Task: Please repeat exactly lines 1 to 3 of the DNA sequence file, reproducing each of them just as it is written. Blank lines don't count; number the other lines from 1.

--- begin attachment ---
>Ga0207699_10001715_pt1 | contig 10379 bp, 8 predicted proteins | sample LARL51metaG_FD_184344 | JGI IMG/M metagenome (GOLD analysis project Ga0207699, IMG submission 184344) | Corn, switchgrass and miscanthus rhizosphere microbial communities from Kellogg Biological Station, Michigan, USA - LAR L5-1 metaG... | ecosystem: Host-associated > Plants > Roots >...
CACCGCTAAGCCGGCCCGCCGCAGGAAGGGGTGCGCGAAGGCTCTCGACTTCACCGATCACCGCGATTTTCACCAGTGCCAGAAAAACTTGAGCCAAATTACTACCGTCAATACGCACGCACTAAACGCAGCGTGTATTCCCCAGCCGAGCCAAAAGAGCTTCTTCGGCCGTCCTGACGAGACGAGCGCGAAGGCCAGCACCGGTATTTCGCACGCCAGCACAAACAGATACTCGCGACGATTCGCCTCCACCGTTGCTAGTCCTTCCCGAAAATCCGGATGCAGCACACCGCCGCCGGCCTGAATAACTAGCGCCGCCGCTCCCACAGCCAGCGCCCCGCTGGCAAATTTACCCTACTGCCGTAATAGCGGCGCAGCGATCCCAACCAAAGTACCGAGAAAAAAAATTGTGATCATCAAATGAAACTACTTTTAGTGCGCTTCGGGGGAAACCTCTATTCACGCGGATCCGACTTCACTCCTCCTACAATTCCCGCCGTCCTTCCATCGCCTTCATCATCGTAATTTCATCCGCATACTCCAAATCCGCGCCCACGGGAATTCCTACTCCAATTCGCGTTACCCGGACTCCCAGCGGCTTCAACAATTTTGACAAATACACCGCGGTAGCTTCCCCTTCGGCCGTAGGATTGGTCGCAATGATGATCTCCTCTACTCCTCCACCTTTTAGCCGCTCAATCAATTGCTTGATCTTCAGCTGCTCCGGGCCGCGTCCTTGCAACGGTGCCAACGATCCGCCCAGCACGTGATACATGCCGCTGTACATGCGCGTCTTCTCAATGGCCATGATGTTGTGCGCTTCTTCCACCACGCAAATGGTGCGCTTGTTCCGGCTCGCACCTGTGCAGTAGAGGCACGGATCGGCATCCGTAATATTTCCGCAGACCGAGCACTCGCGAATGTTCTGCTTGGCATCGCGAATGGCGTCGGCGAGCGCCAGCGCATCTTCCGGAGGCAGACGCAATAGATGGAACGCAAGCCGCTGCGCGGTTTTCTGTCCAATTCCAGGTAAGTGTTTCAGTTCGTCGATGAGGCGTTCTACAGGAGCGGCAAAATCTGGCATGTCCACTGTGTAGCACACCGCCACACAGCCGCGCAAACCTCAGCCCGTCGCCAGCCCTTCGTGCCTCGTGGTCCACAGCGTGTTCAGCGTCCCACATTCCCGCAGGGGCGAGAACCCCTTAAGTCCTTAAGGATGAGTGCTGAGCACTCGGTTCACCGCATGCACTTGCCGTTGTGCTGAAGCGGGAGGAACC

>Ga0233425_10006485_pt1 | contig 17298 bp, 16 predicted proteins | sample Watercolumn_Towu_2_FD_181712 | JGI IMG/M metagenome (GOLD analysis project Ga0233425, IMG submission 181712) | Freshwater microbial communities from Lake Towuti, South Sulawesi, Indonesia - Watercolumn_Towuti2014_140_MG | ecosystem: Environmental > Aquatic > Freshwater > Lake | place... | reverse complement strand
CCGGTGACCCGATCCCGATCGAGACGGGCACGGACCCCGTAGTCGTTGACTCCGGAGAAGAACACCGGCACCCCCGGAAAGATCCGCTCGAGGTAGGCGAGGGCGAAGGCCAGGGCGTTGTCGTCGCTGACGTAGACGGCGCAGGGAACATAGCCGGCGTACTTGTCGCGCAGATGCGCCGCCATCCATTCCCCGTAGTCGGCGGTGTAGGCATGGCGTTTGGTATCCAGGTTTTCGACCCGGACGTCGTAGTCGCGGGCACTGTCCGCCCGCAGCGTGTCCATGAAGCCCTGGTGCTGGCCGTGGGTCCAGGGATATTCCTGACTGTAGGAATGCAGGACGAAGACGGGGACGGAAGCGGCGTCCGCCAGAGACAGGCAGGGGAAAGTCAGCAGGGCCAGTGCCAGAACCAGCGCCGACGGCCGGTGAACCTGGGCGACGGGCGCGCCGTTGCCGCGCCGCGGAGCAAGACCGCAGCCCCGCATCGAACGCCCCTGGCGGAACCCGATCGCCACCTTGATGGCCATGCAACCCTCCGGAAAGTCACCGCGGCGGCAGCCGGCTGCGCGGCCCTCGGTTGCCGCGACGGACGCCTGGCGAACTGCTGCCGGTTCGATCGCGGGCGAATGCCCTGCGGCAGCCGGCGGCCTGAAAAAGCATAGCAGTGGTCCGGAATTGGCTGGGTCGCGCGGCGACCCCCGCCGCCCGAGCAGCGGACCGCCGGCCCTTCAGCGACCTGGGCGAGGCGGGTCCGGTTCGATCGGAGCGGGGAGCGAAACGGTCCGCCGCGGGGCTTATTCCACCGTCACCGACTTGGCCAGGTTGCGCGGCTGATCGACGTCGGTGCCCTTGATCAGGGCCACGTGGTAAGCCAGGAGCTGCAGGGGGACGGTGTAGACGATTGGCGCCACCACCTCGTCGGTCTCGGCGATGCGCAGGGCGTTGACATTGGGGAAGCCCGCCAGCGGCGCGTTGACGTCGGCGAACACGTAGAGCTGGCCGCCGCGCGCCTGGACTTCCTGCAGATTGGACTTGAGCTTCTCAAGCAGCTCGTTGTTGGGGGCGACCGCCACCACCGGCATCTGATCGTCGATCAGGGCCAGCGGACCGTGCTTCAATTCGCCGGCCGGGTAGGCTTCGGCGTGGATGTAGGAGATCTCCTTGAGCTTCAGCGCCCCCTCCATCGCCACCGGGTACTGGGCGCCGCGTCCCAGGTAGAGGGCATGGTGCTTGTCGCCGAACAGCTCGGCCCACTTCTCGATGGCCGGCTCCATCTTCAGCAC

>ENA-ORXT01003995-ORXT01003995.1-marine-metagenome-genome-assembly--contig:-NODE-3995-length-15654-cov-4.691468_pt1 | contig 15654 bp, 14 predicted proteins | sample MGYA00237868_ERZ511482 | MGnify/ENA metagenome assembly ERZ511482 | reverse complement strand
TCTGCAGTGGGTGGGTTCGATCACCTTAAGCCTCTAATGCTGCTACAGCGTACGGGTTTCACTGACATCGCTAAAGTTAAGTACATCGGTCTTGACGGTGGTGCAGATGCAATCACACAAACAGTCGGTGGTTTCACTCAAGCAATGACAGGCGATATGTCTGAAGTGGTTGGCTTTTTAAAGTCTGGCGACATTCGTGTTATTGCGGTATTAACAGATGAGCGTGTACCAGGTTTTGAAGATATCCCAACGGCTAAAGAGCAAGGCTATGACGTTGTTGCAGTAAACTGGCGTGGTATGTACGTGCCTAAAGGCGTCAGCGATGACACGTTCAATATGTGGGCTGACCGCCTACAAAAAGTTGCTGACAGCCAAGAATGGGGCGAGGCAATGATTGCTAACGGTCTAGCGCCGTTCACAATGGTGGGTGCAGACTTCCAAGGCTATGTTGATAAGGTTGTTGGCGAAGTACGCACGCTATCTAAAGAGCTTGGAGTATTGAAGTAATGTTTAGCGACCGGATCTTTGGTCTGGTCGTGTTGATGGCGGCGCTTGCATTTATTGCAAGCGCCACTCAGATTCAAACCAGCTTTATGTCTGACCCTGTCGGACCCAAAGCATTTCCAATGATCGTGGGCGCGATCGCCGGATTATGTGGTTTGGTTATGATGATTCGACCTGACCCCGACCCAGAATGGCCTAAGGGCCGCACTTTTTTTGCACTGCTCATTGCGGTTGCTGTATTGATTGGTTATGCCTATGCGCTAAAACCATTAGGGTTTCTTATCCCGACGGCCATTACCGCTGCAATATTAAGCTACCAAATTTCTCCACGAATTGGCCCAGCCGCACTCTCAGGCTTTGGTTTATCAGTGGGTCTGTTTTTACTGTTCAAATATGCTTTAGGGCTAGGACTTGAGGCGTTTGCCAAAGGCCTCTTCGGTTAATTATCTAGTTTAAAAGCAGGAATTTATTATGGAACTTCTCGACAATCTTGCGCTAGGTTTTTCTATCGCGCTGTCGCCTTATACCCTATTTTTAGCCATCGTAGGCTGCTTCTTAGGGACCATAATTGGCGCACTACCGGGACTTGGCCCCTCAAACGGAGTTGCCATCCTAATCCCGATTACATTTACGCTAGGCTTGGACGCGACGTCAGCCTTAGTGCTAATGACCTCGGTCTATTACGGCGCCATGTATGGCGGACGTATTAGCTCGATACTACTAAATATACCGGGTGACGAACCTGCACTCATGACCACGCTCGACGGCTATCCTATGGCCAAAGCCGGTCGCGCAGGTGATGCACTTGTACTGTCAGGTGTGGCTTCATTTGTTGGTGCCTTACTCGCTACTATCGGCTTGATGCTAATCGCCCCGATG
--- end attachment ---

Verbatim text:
>Ga0207699_10001715_pt1 | contig 10379 bp, 8 predicted proteins | sample LARL51metaG_FD_184344 | JGI IMG/M metagenome (GOLD analysis project Ga0207699, IMG submission 184344) | Corn, switchgrass and miscanthus rhizosphere microbial communities from Kellogg Biological Station, Michigan, USA - LAR L5-1 metaG... | ecosystem: Host-associated > Plants > Roots >...
CACCGCTAAGCCGGCCCGCCGCAGGAAGGGGTGCGCGAAGGCTCTCGACTTCACCGATCACCGCGATTTTCACCAGTGCCAGAAAAACTTGAGCCAAATTACTACCGTCAATACGCACGCACTAAACGCAGCGTGTATTCCCCAGCCGAGCCAAAAGAGCTTCTTCGGCCGTCCTGACGAGACGAGCGCGAAGGCCAGCACCGGTATTTCGCACGCCAGCACAAACAGATACTCGCGACGATTCGCCTCCACCGTTGCTAGTCCTTCCCGAAAATCCGGATGCAGCACACCGCCGCCGGCCTGAATAACTAGCGCCGCCGCTCCCACAGCCAGCGCCCCGCTGGCAAATTTACCCTACTGCCGTAATAGCGGCGCAGCGATCCCAACCAAAGTACCGAGAAAAAAAATTGTGATCATCAAATGAAACTACTTTTAGTGCGCTTCGGGGGAAACCTCTATTCACGCGGATCCGACTTCACTCCTCCTACAATTCCCGCCGTCCTTCCATCGCCTTCATCATCGTAATTTCATCCGCATACTCCAAATCCGCGCCCACGGGAATTCCTACTCCAATTCGCGTTACCCGGACTCCCAGCGGCTTCAACAATTTTGACAAATACACCGCGGTAGCTTCCCCTTCGGCCGTAGGATTGGTCGCAATGATGATCTCCTCTACTCCTCCACCTTTTAGCCGCTCAATCAATTGCTTGATCTTCAGCTGCTCCGGGCCGCGTCCTTGCAACGGTGCCAACGATCCGCCCAGCACGTGATACATGCCGCTGTACATGCGCGTCTTCTCAATGGCCATGATGTTGTGCGCTTCTTCCACCACGCAAATGGTGCGCTTGTTCCGGCTCGCACCTGTGCAGTAGAGGCACGGATCGGCATCCGTAATATTTCCGCAGACCGAGCACTCGCGAATGTTCTGCTTGGCATCGCGAATGGCGTCGGCGAGCGCCAGCGCATCTTCCGGAGGCAGACGCAATAGATGGAACGCAAGCCGCTGCGCGGTTTTCTGTCCAATTCCAGGTAAGTGTTTCAGTTCGTCGATGAGGCGTTCTACAGGAGCGGCAAAATCTGGCATGTCCACTGTGTAGCACACCGCCACACAGCCGCGCAAACCTCAGCCCGTCGCCAGCCCTTCGTGCCTCGTGGTCCACAGCGTGTTCAGCGTCCCACATTCCCGCAGGGGCGAGAACCCCTTAAGTCCTTAAGGATGAGTGCTGAGCACTCGGTTCACCGCATGCACTTGCCGTTGTGCTGAAGCGGGAGGAACC

>Ga0233425_10006485_pt1 | contig 17298 bp, 16 predicted proteins | sample Watercolumn_Towu_2_FD_181712 | JGI IMG/M metagenome (GOLD analysis project Ga0233425, IMG submission 181712) | Freshwater microbial communities from Lake Towuti, South Sulawesi, Indonesia - Watercolumn_Towuti2014_140_MG | ecosystem: Environmental > Aquatic > Freshwater > Lake | place... | reverse complement strand